"Crunch" - Cyclist
Cycling is a sport that has a broad spectrum of participants - from the highest level athletes who compete around the world, to the weekend warriors who enjoy riding with other local cycling enthusiasts. The beauty of cycling is that there is a vast range of abilities and backgrounds represented under the label of cyclist.
The bike can take you on a myriad of adventures. It can be vehicle for exercise, transportation, friendship, competition, and much more. The sport of cycling lends itself to those who have patience and determination, with many of the sports' top athletes reaching their peak potential in their late twenties and early thirties.
Improving your physical abilities on the bike or having the time to ride doesn't just happen though; it takes planning and dedication in order to succeed. If you and your family really enjoy cycling, but are challenged with the time commitment required, you may want to assess your lifestyle. Are the little things you’re doing off the bike affecting your performance and success on the bike? These include things like work schedule, diet, routine, and sleep that can greatly influence your enjoyment of two wheels.
Your cycling should not become the dominant factor that controls all of your time and consequent actions. However, there are choices that you can make that will benefit you as an individual, as well as your family. Some factors you don’t have control over, others you do. This is your chance to have a say in how you choose to live.
We all know that this is important to have a grasp on, in order to accomplish the things we set out to achieve. Take a few minutes to sit down and look at how you spend your time in a typical week. What you want to do when you are assessing the ways in which you use your time, is to define what has importance in your life; create your own, personal mission statement. It can look something like this:
Spend time with family/friends
Be a good neighbor
Pursue cycling in a balanced fashion
Now equipped with your mission statement, you can use it to determine and rank the activities that are actually important and align with who you truly want to be, and what you want to accomplish. This can help you to weed out things that aren't truly important and end up taking you away from those things that actually are.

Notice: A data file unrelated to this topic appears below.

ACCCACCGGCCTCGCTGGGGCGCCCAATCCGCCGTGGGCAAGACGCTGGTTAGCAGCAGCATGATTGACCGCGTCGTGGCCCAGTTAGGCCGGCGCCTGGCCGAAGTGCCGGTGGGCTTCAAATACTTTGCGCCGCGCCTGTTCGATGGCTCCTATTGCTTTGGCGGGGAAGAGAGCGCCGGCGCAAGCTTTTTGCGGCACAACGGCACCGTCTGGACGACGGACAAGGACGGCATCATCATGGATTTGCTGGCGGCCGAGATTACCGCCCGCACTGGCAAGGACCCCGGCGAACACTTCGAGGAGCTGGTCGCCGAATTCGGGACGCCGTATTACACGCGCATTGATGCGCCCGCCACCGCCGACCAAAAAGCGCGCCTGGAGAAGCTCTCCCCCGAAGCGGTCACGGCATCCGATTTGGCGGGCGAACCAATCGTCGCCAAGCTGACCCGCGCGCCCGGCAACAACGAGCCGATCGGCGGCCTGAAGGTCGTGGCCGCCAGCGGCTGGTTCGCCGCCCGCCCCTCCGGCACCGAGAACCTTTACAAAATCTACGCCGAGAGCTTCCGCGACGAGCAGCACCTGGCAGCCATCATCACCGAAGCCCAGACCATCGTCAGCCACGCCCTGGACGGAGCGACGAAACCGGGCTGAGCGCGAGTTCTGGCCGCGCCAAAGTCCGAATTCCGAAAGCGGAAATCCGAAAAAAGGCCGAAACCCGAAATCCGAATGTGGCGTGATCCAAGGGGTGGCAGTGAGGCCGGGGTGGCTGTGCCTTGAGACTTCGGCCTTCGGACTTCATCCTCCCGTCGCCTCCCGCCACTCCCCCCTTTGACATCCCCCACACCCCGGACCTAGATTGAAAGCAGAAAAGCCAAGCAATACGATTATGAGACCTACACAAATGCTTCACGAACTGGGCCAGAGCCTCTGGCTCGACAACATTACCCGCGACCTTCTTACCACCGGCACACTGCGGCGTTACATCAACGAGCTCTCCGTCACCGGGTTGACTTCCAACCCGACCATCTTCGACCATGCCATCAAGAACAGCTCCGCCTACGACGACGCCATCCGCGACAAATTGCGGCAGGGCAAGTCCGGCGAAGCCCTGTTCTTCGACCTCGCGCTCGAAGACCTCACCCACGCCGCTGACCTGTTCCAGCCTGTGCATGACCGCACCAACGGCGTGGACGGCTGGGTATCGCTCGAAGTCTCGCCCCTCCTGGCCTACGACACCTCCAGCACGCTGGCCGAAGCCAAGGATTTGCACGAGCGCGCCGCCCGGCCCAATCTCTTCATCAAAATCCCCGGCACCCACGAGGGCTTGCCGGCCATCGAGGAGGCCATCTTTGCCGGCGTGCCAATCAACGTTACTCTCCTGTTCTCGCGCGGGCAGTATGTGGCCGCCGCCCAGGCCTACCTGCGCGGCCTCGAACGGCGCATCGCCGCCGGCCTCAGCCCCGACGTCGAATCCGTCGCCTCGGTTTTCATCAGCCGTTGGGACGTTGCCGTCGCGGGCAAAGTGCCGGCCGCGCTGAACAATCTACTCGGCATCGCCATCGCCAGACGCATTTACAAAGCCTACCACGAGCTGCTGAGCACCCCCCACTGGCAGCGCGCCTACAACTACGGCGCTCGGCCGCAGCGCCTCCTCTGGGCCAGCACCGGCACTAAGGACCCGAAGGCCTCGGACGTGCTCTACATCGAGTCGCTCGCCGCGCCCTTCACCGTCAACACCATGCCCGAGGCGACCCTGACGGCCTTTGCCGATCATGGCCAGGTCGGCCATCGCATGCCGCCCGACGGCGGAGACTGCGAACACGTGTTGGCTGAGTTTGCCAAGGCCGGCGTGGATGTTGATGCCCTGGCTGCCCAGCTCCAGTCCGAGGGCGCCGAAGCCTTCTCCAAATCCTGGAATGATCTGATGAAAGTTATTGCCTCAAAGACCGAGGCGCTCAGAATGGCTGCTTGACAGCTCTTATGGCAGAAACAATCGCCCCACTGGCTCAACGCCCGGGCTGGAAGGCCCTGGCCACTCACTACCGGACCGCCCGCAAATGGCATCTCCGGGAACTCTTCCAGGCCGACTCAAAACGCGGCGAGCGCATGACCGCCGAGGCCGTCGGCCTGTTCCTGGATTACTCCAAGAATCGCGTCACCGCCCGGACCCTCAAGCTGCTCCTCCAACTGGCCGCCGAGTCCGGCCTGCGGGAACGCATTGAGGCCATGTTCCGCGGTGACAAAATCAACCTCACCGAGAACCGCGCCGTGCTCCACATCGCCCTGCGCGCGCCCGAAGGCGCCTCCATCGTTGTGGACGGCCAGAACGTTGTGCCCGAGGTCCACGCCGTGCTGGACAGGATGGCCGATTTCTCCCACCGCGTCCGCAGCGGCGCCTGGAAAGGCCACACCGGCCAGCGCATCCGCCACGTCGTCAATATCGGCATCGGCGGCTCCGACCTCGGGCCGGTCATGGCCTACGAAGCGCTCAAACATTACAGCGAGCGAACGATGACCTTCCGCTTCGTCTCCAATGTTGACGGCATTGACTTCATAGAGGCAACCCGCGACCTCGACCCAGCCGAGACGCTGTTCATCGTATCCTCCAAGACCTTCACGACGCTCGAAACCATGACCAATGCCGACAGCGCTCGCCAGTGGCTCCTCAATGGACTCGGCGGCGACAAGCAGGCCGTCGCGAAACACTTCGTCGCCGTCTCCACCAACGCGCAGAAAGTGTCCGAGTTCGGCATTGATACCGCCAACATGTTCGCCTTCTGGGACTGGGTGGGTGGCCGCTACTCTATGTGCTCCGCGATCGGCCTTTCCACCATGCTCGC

Work & Play
Most people work pretty regular jobs that require you to show up on time, wear certain attire, meet deadlines and quotas, etc. - the list goes on and on. Just what you need when you come home from work is another job waiting for you… Don’t let cycling become a job, because it’s not. Remember what we just talked about: think of the reasons you ride. The tricky part in all of this is to be disciplined, but not be a drill sergeant. Allow yourself some grace.
There are many things you can do that will set you up for greater success on the bike. For some it might look like waking up early before work to ride outside or on the trainer; maybe it makes sense for you to commute and save on fuel expenses while getting some riding time in; still others will come home from work to hop on the bike and catch the news while they ride the trainer and get some interval efforts in. None of these methods are proven to equal unmeasurable success, but they might help you to achieve the results you want in a more balanced, measurable manner.
If you are still reading, then cycling must be important to you, or maybe this blog is. What are you waiting for, go ride!
Remember when we talked about goals in last weeks' post? Well, assuming you've determined goals for yourself and defined your personal mission statement, you can create and action plan to implement the riding you want to achieve on a daily basis. Here’s a basic schedule you can use to help keep you motivated and on track for the week:
Monday - Easy/Off Day
Tuesday - Intervals/Group Ride
Wednesday - Ride How You Want
Thursday - Easy/Off Day
Friday - Intervals
Saturday - Longer Ride/Group Ride
Sunday - Medium/Long Ride
If you have a plan like this, it is much easier to be motivated to get your workouts in, even when life happens. Make sure to include rides that you will look forward to balance those that are more difficult for you physically and mentally. Riding should be fun, it should not be a chore.
Family & Friends
When it comes to family and friends - find fun ways to incorporate and include them in your riding experience. Just because those who are close to you don’t have the desire to ride like you do, doesn't mean you shouldn't find ways to include them in it. Think outside of the box. Look for events or races that the whole family can attend and enjoy the atmosphere of the area and the local attractions. You could roadtrip with a friend and have a portion of the trip that you ride and they drive support - stopping at cool restaurants and destinations along the way. The key here is to make it about everyone, not just you.
If you can do this, you may find that you receive more enjoyment out of the sport because you are sharing it with others - most importantly, those who are closest to you. You will also have a larger group of people to encourage and keep you accountable to what you want to achieve.
Our hope is that these words helped you to think of ways you can pursue your cycling, whether racing or riding for fun, in a more balanced, fun, and effective manner.
Please comment about ways that have helped you to incorporate riding into your daily routine. If we have enough content, we may have a user based post, that includes your ideas.
Coming up next week: Crunch: Runner